We are going our separate ways for a few days, but are meeting up with them again on Sunday. Wait until you see what we have planned for Monday!

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And in Canada...



8 comments:

  1. If I stood there for a million years I would not be able to walk, or crawl, onto that rock. I would be terrified, paralyzed with fear. But that hike looks amazing! Well done!

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    1. I think I would be there right with you, I am not sure that I could even do it for a million dollars, Kevin might though! The hike was fantastic and we got to the rock and for me at least, that was my goal so I was happy.

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  2. Fantastic Scenery. Nice being able to do the hike with friends. It is a definitely a Psychological barrier in the brain that allows some people and not others to risk climbing on the Lucky Rock.
    Be Safe and Enjoy your next adventure.

    It's about time.

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    1. The scenery is stunning and it was great being able to do this hike with some friends.

      You are correct there is definitely something in the brain that let's some people have the ability to do this and inhibits others. I sometimes think age is a factor as well because when I was younger I may have been able to do it but as I have grown older I fear heights more.

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  3. No. no. no. Just no. My stomach did flips just looking at the photo of that boulder, and then seeing your friends out on it...so scary to me! I would definitely do the hike, though; how gorgeous your photos are. I can't believe no one has ever fallen off that rock just from having the jitters being out there. A young woman fell to her death in Yellowstone taking a selfie right around the time we visited that park, so I am even more nervous about ledges and edges now that I was before hearing about that. Good on you both for completing the hike, though!

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    1. My stomach was doing flips just looking at the boulder too and then when our friends were each climbing out on to it, I almost couldn't watch them, I was a nervous wreck. I am sorry that Kevin wasn't able to accomplish his climb out onto the rock but I am also relieved that he couldn't do it. My goal was just to make it to the viewpoint at the rock so I accomplished what I set out to do, so I was happy and I know Kevin was too but I also know that he was disappointed that he couldn't get his picture on the rock.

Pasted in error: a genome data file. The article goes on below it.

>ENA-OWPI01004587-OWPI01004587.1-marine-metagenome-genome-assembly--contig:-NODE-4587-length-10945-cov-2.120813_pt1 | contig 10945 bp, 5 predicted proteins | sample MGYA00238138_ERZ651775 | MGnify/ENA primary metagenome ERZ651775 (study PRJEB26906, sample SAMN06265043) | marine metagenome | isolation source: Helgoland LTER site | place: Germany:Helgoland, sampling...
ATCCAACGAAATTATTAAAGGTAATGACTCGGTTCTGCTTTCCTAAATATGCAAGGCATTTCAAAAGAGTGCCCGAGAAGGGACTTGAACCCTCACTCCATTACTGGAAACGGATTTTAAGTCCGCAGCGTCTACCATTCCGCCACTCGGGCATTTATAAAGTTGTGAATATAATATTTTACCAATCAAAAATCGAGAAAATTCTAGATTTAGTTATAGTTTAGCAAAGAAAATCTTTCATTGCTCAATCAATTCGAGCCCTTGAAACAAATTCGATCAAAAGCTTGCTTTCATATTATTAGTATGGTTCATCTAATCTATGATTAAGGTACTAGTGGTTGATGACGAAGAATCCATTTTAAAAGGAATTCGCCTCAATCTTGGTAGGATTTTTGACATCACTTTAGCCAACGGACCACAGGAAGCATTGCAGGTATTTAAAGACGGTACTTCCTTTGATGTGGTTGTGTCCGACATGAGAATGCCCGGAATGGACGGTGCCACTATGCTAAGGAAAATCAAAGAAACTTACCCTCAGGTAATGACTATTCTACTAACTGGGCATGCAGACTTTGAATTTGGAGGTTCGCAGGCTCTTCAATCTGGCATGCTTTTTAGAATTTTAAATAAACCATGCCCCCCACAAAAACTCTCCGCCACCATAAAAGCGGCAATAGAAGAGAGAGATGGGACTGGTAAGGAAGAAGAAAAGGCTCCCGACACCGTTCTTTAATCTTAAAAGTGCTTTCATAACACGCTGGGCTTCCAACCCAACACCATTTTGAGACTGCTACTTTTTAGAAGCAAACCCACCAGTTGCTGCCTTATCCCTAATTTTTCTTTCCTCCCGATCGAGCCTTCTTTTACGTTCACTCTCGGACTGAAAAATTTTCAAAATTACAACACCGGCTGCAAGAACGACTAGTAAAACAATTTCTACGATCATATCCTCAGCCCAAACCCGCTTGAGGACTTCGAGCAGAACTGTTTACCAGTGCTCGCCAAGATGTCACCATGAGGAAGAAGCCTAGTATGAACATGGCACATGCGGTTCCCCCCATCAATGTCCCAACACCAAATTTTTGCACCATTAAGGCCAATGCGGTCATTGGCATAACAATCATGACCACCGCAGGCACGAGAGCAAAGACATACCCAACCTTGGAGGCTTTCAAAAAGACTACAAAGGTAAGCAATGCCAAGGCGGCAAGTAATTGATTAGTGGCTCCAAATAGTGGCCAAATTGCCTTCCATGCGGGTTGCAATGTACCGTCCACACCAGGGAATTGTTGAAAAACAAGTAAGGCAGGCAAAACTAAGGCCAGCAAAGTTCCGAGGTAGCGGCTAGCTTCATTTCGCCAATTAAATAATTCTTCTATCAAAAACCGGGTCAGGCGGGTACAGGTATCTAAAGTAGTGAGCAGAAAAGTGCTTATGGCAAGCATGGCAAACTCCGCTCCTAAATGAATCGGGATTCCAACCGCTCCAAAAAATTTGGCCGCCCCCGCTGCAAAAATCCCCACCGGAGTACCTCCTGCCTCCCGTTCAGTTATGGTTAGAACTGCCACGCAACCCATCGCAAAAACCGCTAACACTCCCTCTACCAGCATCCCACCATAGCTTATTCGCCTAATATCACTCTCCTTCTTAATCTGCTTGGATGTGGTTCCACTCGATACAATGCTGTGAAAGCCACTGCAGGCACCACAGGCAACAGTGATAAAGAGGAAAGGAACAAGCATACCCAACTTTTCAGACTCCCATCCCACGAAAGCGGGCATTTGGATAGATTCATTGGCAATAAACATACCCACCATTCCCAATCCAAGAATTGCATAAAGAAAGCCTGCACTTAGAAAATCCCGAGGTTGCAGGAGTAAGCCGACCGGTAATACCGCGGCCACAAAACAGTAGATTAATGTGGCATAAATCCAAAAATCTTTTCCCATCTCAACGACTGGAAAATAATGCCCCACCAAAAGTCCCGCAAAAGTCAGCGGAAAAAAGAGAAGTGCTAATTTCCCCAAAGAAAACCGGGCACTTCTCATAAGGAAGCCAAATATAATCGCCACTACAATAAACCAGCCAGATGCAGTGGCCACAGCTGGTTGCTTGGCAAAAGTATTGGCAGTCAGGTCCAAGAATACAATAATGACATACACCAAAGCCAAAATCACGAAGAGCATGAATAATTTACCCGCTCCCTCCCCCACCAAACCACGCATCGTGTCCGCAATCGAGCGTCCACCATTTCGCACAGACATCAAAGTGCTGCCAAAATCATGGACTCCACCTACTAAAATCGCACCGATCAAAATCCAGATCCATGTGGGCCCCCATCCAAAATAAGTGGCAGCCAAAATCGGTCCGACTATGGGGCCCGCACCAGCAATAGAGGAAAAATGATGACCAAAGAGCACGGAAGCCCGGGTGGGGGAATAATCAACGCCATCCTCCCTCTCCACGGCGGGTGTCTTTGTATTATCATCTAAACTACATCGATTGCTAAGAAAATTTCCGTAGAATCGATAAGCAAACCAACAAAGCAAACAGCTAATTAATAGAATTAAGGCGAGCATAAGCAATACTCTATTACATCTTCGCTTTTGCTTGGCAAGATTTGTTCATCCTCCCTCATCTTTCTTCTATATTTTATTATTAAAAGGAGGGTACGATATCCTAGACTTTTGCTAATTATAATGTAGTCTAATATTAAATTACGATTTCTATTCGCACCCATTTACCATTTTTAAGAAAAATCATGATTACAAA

The hike was fantastic, lots of up and downs and definitely a hard hike but also a challenging one that we all totally enjoyed. The views were stunning, It would have been nice to have had blue skies but overall the weather was pretty decent. It was wet and windy once we left the rock and explored the plateau for more views but we didn't get soaking wet so that was good.

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  4. Fantastic, so glad you reached lucky rock. The bonus for me was seeing the peregrine. Would be wonderful to see a gyrfalcon.

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    1. Thank you Vera! We had no doubts about reaching the lucky rock but we did about climbing out onto it. As soon as I saw it, I knew that I wasn't even going to try and I was totally ok with that, Kevin on the other hand was disappointed in himself that we wasn't able to do it, he was sure that he could but once he was there and giving it a try, he just realized that he couldn't but at least he tried and that was more than me. The views were spectacular though and definitely worth the hike up.

      I was so happy to see that Peregrine falcon, even though at the time I didn't know what it was until I looked it up on the internet once we got back. I am keeping my eyes open for the gyrfalcon! :-)